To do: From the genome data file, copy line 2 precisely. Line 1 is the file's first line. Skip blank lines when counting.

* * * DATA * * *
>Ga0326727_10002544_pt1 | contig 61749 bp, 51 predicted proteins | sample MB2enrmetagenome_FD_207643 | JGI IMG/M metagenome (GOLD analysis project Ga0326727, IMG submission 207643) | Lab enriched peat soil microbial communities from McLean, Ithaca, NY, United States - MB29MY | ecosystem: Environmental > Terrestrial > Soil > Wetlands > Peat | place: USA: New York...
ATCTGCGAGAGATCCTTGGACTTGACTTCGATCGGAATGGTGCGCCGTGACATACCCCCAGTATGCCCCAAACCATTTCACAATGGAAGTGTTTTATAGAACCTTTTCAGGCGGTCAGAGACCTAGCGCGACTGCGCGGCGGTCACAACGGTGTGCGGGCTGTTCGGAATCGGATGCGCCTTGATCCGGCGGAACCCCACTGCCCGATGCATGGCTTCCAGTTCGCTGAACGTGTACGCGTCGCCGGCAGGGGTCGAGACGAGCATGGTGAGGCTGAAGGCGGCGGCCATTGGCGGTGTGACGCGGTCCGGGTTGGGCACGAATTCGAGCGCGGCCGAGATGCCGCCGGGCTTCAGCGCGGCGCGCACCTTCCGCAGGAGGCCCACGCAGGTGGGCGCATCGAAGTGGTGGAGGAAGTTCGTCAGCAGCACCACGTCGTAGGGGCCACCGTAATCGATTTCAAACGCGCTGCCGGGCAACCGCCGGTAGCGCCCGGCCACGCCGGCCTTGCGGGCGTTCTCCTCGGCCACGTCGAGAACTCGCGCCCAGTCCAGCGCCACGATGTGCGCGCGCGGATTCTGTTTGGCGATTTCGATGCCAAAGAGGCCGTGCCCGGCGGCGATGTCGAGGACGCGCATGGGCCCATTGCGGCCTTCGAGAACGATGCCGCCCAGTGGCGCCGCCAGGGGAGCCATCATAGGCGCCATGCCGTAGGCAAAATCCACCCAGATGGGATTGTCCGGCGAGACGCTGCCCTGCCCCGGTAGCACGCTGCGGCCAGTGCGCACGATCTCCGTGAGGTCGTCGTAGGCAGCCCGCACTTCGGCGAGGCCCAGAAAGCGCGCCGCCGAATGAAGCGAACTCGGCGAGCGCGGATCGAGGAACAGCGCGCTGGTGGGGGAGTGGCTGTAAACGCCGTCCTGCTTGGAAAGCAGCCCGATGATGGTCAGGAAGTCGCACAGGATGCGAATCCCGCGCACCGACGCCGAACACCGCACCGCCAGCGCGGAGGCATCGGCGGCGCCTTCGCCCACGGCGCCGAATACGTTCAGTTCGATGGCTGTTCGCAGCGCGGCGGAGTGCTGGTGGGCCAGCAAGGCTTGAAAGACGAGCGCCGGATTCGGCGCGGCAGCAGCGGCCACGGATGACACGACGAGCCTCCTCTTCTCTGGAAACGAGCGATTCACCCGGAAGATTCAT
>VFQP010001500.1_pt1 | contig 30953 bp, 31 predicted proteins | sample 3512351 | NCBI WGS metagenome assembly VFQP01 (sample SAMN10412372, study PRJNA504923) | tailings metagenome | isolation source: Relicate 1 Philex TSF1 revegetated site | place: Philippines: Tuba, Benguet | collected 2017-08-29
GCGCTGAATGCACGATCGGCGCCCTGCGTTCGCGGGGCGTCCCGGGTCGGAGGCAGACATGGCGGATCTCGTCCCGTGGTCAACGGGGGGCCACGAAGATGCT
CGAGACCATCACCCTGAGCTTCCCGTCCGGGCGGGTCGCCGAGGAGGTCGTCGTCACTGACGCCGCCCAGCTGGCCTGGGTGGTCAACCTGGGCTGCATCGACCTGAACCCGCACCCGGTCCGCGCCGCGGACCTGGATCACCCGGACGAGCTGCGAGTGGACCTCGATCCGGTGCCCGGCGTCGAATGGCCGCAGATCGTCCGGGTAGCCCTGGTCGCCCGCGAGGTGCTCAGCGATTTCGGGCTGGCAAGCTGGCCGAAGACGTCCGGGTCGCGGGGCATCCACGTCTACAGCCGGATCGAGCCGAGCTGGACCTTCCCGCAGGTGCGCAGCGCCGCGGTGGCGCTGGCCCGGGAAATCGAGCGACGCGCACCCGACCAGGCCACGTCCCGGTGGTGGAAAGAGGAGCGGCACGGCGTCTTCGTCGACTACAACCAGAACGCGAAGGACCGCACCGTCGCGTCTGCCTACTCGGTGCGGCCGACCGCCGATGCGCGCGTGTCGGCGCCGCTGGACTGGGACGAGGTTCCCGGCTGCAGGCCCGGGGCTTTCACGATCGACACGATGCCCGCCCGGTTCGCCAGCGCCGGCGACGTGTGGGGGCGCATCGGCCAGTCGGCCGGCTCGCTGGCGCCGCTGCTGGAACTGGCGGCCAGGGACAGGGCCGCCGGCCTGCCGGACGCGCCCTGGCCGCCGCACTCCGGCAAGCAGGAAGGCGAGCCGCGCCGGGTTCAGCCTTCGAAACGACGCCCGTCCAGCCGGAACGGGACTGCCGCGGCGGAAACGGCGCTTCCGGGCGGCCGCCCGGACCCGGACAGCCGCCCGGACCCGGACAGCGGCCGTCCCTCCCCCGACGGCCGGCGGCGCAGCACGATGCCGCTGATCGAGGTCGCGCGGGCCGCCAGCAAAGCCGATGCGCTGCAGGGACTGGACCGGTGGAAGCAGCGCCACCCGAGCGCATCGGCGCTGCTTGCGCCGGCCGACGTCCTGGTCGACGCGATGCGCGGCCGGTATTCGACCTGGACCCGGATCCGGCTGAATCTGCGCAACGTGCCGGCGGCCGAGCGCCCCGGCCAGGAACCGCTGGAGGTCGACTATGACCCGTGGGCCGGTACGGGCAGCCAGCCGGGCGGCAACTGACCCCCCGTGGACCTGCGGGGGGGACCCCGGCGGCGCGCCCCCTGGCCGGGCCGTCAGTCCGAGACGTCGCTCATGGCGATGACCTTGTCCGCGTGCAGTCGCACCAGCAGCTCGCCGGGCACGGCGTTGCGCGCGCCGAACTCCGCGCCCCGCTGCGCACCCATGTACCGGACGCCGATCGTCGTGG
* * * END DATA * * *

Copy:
ATCTGCGAGAGATCCTTGGACTTGACTTCGATCGGAATGGTGCGCCGTGACATACCCCCAGTATGCCCCAAACCATTTCACAATGGAAGTGTTTTATAGAACCTTTTCAGGCGGTCAGAGACCTAGCGCGACTGCGCGGCGGTCACAACGGTGTGCGGGCTGTTCGGAATCGGATGCGCCTTGATCCGGCGGAACCCCACTGCCCGATGCATGGCTTCCAGTTCGCTGAACGTGTACGCGTCGCCGGCAGGGGTCGAGACGAGCATGGTGAGGCTGAAGGCGGCGGCCATTGGCGGTGTGACGCGGTCCGGGTTGGGCACGAATTCGAGCGCGGCCGAGATGCCGCCGGGCTTCAGCGCGGCGCGCACCTTCCGCAGGAGGCCCACGCAGGTGGGCGCATCGAAGTGGTGGAGGAAGTTCGTCAGCAGCACCACGTCGTAGGGGCCACCGTAATCGATTTCAAACGCGCTGCCGGGCAACCGCCGGTAGCGCCCGGCCACGCCGGCCTTGCGGGCGTTCTCCTCGGCCACGTCGAGAACTCGCGCCCAGTCCAGCGCCACGATGTGCGCGCGCGGATTCTGTTTGGCGATTTCGATGCCAAAGAGGCCGTGCCCGGCGGCGATGTCGAGGACGCGCATGGGCCCATTGCGGCCTTCGAGAACGATGCCGCCCAGTGGCGCCGCCAGGGGAGCCATCATAGGCGCCATGCCGTAGGCAAAATCCACCCAGATGGGATTGTCCGGCGAGACGCTGCCCTGCCCCGGTAGCACGCTGCGGCCAGTGCGCACGATCTCCGTGAGGTCGTCGTAGGCAGCCCGCACTTCGGCGAGGCCCAGAAAGCGCGCCGCCGAATGAAGCGAACTCGGCGAGCGCGGATCGAGGAACAGCGCGCTGGTGGGGGAGTGGCTGTAAACGCCGTCCTGCTTGGAAAGCAGCCCGATGATGGTCAGGAAGTCGCACAGGATGCGAATCCCGCGCACCGACGCCGAACACCGCACCGCCAGCGCGGAGGCATCGGCGGCGCCTTCGCCCACGGCGCCGAATACGTTCAGTTCGATGGCTGTTCGCAGCGCGGCGGAGTGCTGGTGGGCCAGCAAGGCTTGAAAGACGAGCGCCGGATTCGGCGCGGCAGCAGCGGCCACGGATGACACGACGAGCCTCCTCTTCTCTGGAAACGAGCGATTCACCCGGAAGATTCAT